The 2006/07 California School Technology Survey – Sources of Technology Support

TechSETS, the California state support service for educational technologists, has just released its annual survey of California School Technology. The survey has some interesting data with implications about how technology support impacts use in schools.

One of the major findings of the survey is that students are a “significant source of support” — something that I’m pretty happy to have confirmation of. Many schools in which students participate in technical support activities think that they are the only ones doing it. So instead of student support being a well-regarded part of the solution to tech support, it is viewed as a one-off patchwork solution. This survey should help to alleviate that mis-impression.

The bad news from the survey is that the numbers of students involved declined last year. It’s tough to say whether this is a single year aberration or not. Unfortunately, this survey doesn’t provide any answers to why this is so. We can only hope that it’s a blip, not a long term trend. All our trends are up, with an increasing number of schools using our Generation TECH online tools and curriculum to structure their student tech support program.

The survey information is behind the login of the TechSETS site, but Ric Barline, the author of this report, has given me permission to post some of it here.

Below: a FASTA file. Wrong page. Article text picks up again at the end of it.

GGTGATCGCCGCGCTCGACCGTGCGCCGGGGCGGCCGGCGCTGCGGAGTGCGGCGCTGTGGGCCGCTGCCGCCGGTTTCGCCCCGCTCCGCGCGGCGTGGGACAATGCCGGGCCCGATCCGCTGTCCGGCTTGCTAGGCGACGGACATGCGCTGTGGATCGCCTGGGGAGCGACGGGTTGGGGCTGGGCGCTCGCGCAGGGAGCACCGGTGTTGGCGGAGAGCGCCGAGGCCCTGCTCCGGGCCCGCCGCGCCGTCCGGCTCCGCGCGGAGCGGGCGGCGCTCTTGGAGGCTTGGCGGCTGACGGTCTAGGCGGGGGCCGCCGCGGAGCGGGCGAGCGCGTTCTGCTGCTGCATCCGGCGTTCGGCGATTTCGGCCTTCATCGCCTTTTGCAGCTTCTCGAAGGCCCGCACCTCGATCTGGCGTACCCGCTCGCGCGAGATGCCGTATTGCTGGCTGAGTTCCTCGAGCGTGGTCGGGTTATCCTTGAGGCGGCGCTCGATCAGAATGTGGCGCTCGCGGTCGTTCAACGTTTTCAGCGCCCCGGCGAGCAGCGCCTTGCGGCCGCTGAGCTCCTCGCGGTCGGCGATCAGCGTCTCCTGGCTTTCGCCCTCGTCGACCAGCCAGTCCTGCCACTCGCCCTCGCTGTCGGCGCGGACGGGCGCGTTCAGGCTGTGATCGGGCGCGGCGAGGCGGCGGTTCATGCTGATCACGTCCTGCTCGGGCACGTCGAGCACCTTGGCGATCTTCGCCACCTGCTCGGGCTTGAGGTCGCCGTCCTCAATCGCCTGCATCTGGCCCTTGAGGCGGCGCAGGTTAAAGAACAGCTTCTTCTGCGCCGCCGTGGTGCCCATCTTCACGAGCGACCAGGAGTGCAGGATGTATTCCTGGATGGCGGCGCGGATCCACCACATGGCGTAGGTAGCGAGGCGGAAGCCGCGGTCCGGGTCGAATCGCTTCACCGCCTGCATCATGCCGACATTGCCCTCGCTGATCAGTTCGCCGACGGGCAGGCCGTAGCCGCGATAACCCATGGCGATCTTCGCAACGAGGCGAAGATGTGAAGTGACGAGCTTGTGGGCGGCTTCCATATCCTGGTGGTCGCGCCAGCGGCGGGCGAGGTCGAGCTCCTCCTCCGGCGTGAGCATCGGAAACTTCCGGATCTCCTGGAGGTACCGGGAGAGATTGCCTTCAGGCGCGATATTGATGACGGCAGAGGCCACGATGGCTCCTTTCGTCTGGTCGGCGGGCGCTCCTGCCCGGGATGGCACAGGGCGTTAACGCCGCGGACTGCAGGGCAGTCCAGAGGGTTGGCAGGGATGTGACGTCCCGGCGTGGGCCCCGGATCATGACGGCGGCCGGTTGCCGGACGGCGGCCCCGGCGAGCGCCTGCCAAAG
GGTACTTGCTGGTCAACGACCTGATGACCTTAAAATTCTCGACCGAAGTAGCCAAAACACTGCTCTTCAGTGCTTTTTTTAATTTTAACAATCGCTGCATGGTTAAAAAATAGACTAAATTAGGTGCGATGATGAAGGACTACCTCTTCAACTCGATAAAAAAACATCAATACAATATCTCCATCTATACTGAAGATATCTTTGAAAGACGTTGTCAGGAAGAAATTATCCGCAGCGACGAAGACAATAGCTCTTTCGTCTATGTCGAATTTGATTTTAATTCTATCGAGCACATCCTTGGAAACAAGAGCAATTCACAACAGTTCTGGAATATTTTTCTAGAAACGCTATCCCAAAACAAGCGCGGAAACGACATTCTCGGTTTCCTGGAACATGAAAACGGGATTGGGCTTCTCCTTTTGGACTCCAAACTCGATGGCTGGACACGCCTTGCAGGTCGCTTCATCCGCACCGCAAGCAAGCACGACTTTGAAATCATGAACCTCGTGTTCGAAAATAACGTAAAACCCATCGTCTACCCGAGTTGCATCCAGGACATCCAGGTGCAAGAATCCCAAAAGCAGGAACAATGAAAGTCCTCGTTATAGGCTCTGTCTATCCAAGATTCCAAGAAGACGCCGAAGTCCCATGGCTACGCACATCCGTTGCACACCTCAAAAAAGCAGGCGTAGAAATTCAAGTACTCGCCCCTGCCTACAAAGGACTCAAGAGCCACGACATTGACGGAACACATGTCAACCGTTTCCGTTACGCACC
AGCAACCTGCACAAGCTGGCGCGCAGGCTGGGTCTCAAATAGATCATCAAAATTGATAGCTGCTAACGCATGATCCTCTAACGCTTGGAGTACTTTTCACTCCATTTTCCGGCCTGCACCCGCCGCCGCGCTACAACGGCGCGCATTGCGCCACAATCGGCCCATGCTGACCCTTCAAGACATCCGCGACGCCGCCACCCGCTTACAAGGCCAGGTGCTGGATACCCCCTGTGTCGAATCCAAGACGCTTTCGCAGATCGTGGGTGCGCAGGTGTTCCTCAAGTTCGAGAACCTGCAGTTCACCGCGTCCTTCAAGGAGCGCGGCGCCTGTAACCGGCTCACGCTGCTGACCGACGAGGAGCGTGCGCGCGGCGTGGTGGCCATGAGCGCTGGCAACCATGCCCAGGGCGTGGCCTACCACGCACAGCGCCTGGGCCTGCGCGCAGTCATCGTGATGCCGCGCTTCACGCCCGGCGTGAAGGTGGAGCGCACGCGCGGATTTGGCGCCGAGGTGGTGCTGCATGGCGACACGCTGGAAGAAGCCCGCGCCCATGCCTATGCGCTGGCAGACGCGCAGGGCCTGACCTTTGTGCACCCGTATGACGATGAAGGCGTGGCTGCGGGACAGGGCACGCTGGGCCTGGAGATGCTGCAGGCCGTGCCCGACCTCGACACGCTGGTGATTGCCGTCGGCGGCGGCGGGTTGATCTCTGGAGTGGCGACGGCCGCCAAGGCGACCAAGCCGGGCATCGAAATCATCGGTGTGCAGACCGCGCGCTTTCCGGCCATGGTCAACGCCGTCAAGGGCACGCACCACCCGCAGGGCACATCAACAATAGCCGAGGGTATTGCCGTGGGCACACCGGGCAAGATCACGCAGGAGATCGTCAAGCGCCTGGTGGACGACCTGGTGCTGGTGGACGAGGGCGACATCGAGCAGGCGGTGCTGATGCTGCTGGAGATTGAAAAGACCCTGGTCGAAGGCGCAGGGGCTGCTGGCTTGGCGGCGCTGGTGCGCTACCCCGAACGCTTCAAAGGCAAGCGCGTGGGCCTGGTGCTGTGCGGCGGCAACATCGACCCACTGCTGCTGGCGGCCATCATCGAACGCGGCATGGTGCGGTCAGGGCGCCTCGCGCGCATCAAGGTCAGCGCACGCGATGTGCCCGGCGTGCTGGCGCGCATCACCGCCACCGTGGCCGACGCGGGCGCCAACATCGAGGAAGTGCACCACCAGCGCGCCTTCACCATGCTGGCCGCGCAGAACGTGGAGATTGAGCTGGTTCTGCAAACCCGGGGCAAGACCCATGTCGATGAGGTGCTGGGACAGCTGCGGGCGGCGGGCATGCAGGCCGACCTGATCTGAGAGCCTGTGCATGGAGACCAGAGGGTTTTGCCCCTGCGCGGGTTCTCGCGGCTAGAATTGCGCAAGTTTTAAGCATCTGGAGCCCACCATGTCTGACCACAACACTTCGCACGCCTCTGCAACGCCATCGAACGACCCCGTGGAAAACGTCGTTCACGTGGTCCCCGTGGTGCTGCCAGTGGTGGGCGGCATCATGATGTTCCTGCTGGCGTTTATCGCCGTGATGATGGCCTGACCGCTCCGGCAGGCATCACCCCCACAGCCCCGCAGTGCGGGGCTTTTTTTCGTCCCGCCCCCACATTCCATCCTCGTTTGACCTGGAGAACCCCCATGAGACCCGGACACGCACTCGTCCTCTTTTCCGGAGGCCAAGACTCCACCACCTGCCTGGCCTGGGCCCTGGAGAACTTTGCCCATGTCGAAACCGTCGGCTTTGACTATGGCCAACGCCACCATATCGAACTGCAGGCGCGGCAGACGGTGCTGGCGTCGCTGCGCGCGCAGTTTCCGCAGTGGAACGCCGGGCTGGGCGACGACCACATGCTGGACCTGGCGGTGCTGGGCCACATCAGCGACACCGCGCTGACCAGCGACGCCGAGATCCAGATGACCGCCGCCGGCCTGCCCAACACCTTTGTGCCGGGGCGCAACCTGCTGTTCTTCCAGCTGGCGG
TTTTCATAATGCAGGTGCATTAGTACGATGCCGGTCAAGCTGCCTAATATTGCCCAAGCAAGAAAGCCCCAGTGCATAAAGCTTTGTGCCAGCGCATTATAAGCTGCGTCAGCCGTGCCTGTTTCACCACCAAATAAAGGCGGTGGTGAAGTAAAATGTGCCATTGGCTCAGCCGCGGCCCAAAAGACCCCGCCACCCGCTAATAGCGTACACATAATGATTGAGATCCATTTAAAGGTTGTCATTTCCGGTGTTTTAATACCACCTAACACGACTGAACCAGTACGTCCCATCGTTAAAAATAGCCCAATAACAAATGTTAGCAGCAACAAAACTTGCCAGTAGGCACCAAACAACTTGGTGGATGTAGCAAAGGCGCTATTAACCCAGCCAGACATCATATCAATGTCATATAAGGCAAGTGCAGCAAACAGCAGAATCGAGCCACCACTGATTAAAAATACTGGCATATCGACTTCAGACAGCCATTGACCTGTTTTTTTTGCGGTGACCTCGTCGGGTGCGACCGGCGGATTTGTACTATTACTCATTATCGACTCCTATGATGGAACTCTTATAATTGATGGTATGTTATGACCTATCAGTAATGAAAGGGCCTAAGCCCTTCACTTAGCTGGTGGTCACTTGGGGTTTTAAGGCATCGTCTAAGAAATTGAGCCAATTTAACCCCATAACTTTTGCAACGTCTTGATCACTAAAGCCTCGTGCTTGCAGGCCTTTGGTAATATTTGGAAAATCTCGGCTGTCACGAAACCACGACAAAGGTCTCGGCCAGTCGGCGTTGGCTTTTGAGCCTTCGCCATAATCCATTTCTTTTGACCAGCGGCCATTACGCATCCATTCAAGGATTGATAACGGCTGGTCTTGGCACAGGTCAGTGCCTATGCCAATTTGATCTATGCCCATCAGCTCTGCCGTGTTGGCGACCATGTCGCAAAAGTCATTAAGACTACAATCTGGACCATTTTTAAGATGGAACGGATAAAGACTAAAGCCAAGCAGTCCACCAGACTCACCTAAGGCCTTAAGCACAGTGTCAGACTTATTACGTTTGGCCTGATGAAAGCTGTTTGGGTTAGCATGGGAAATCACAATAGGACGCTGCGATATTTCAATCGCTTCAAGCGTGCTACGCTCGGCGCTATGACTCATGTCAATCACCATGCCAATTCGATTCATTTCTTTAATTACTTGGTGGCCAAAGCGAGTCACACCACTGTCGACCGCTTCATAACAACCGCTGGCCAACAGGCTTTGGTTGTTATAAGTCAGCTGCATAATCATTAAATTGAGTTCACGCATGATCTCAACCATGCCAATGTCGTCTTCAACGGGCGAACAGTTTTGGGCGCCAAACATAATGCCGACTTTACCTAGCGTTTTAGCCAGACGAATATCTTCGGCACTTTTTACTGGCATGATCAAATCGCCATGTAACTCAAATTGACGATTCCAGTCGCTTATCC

The introduction and some of the major findings follow:

Using Data From The 2006/07 California School Technology Survey To Determine Sources of Technology Support in Schools
By Ric Barline, TechSETS Cadre Member

Introduction
The annual California School Technology Survey (CSTS) is an excellent source of data to help determine the extent to which technology is being supported in schools and what type of human resource is providing that support. This state-administered survey has been collecting data on technology capacity and usage since 2001.

TechSETS carried out an analysis of the responses to this survey in 2005, and again this year in an effort to better understand the sources of technology support in schools and, by extension, the potential audience for TechSETS services. This report describes the methodology and results of the 2007 analysis. The 2005 analysis is available from TechSETS upon request.

The major findings regarding the numbers of individuals involved in tech support are:

 

  • Schools depend heavily on site-based staff for support.
  • The district office provides a significant source of support.
  • Students provide a significant source of support.
  • Outside services and COEs [County Offices of Education] provide very little support.

 

The major findings regarding the trends over the last three years are:

 

  • The numbers of certificated and classified staff involved in providing technical support to schools has increased significantly in the 2006/2007 school year.
  • The numbers of students and others involved in providing technical support to schools have decreased in the 2006/2007 school year.

 

Numbers of individuals involved in tech support – The CSTS data were viewed longitudinally over three years to gain insight into both the current situation and trends. Figure 1 shows the estimated number of people performing technical support in schools over the last three years. These numbers are estimates that depend on assumptions made regarding the number of individuals that make up a typical full-time equivalent (FTE) in each category. 

Technical support is a vital part of  innovative technology use in schools, and knowing who is providing that service means  better understanding of the opportunities to improve in every aspect.  Thanks for sharing, Ric!

 

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